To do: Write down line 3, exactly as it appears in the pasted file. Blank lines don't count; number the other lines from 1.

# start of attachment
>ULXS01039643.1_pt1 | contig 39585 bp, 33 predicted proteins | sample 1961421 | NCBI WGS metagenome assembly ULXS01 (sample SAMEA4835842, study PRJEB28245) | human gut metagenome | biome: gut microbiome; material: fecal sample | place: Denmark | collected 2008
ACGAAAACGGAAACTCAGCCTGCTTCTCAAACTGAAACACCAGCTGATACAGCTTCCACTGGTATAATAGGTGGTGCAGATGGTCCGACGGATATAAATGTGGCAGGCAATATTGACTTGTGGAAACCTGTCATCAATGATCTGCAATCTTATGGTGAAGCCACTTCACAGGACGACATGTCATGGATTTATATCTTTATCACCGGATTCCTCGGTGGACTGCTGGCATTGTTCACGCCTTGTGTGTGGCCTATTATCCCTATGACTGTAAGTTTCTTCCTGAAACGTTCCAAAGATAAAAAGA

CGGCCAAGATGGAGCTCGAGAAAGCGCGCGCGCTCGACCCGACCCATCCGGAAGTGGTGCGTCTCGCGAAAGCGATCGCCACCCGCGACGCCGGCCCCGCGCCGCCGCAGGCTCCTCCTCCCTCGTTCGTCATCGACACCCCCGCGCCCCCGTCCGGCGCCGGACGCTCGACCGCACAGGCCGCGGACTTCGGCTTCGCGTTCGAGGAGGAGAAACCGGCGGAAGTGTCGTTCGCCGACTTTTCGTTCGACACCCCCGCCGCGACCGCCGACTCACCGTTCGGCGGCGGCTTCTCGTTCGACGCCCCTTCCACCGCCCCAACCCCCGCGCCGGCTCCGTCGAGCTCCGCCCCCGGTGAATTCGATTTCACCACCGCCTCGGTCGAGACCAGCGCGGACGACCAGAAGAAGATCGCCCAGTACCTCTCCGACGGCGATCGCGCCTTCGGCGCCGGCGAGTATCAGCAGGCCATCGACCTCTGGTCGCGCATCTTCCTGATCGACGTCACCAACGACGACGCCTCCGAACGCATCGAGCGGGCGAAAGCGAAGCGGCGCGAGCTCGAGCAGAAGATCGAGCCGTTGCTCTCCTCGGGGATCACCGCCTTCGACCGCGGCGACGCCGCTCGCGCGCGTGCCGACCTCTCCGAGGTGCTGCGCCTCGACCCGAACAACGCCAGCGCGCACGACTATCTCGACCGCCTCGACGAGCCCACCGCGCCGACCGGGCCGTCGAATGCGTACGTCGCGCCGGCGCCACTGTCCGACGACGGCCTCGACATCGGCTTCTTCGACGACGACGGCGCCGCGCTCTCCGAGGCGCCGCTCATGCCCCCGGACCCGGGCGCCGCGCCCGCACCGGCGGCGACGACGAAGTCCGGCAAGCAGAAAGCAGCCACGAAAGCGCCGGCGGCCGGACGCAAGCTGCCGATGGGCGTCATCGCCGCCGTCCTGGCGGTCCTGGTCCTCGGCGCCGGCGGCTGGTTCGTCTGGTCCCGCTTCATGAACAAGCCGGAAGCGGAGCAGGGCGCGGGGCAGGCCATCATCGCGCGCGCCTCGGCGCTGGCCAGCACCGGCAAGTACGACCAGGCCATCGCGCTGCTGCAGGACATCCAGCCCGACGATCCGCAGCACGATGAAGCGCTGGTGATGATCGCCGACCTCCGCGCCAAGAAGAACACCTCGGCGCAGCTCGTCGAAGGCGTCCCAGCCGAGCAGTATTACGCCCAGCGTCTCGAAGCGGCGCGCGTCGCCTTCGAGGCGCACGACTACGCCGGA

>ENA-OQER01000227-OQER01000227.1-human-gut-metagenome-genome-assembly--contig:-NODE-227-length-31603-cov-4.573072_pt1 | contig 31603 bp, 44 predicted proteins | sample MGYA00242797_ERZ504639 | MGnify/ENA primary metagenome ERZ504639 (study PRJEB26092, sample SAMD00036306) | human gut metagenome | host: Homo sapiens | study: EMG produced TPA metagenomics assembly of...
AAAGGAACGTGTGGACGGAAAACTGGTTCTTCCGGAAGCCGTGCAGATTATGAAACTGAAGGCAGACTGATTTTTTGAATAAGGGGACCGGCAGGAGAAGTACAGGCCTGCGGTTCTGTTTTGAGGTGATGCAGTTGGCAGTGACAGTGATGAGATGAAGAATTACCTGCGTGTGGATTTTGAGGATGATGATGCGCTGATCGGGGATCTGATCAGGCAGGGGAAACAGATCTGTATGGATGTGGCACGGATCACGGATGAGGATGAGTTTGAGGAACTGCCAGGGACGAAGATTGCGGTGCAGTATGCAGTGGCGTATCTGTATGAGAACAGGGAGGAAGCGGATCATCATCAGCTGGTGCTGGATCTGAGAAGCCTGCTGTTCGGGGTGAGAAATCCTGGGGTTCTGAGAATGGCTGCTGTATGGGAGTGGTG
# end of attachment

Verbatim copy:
CGGCCAAGATGGAGCTCGAGAAAGCGCGCGCGCTCGACCCGACCCATCCGGAAGTGGTGCGTCTCGCGAAAGCGATCGCCACCCGCGACGCCGGCCCCGCGCCGCCGCAGGCTCCTCCTCCCTCGTTCGTCATCGACACCCCCGCGCCCCCGTCCGGCGCCGGACGCTCGACCGCACAGGCCGCGGACTTCGGCTTCGCGTTCGAGGAGGAGAAACCGGCGGAAGTGTCGTTCGCCGACTTTTCGTTCGACACCCCCGCCGCGACCGCCGACTCACCGTTCGGCGGCGGCTTCTCGTTCGACGCCCCTTCCACCGCCCCAACCCCCGCGCCGGCTCCGTCGAGCTCCGCCCCCGGTGAATTCGATTTCACCACCGCCTCGGTCGAGACCAGCGCGGACGACCAGAAGAAGATCGCCCAGTACCTCTCCGACGGCGATCGCGCCTTCGGCGCCGGCGAGTATCAGCAGGCCATCGACCTCTGGTCGCGCATCTTCCTGATCGACGTCACCAACGACGACGCCTCCGAACGCATCGAGCGGGCGAAAGCGAAGCGGCGCGAGCTCGAGCAGAAGATCGAGCCGTTGCTCTCCTCGGGGATCACCGCCTTCGACCGCGGCGACGCCGCTCGCGCGCGTGCCGACCTCTCCGAGGTGCTGCGCCTCGACCCGAACAACGCCAGCGCGCACGACTATCTCGACCGCCTCGACGAGCCCACCGCGCCGACCGGGCCGTCGAATGCGTACGTCGCGCCGGCGCCACTGTCCGACGACGGCCTCGACATCGGCTTCTTCGACGACGACGGCGCCGCGCTCTCCGAGGCGCCGCTCATGCCCCCGGACCCGGGCGCCGCGCCCGCACCGGCGGCGACGACGAAGTCCGGCAAGCAGAAAGCAGCCACGAAAGCGCCGGCGGCCGGACGCAAGCTGCCGATGGGCGTCATCGCCGCCGTCCTGGCGGTCCTGGTCCTCGGCGCCGGCGGCTGGTTCGTCTGGTCCCGCTTCATGAACAAGCCGGAAGCGGAGCAGGGCGCGGGGCAGGCCATCATCGCGCGCGCCTCGGCGCTGGCCAGCACCGGCAAGTACGACCAGGCCATCGCGCTGCTGCAGGACATCCAGCCCGACGATCCGCAGCACGATGAAGCGCTGGTGATGATCGCCGACCTCCGCGCCAAGAAGAACACCTCGGCGCAGCTCGTCGAAGGCGTCCCAGCCGAGCAGTATTACGCCCAGCGTCTCGAAGCGGCGCGCGTCGCCTTCGAGGCGCACGACTACGCCGGA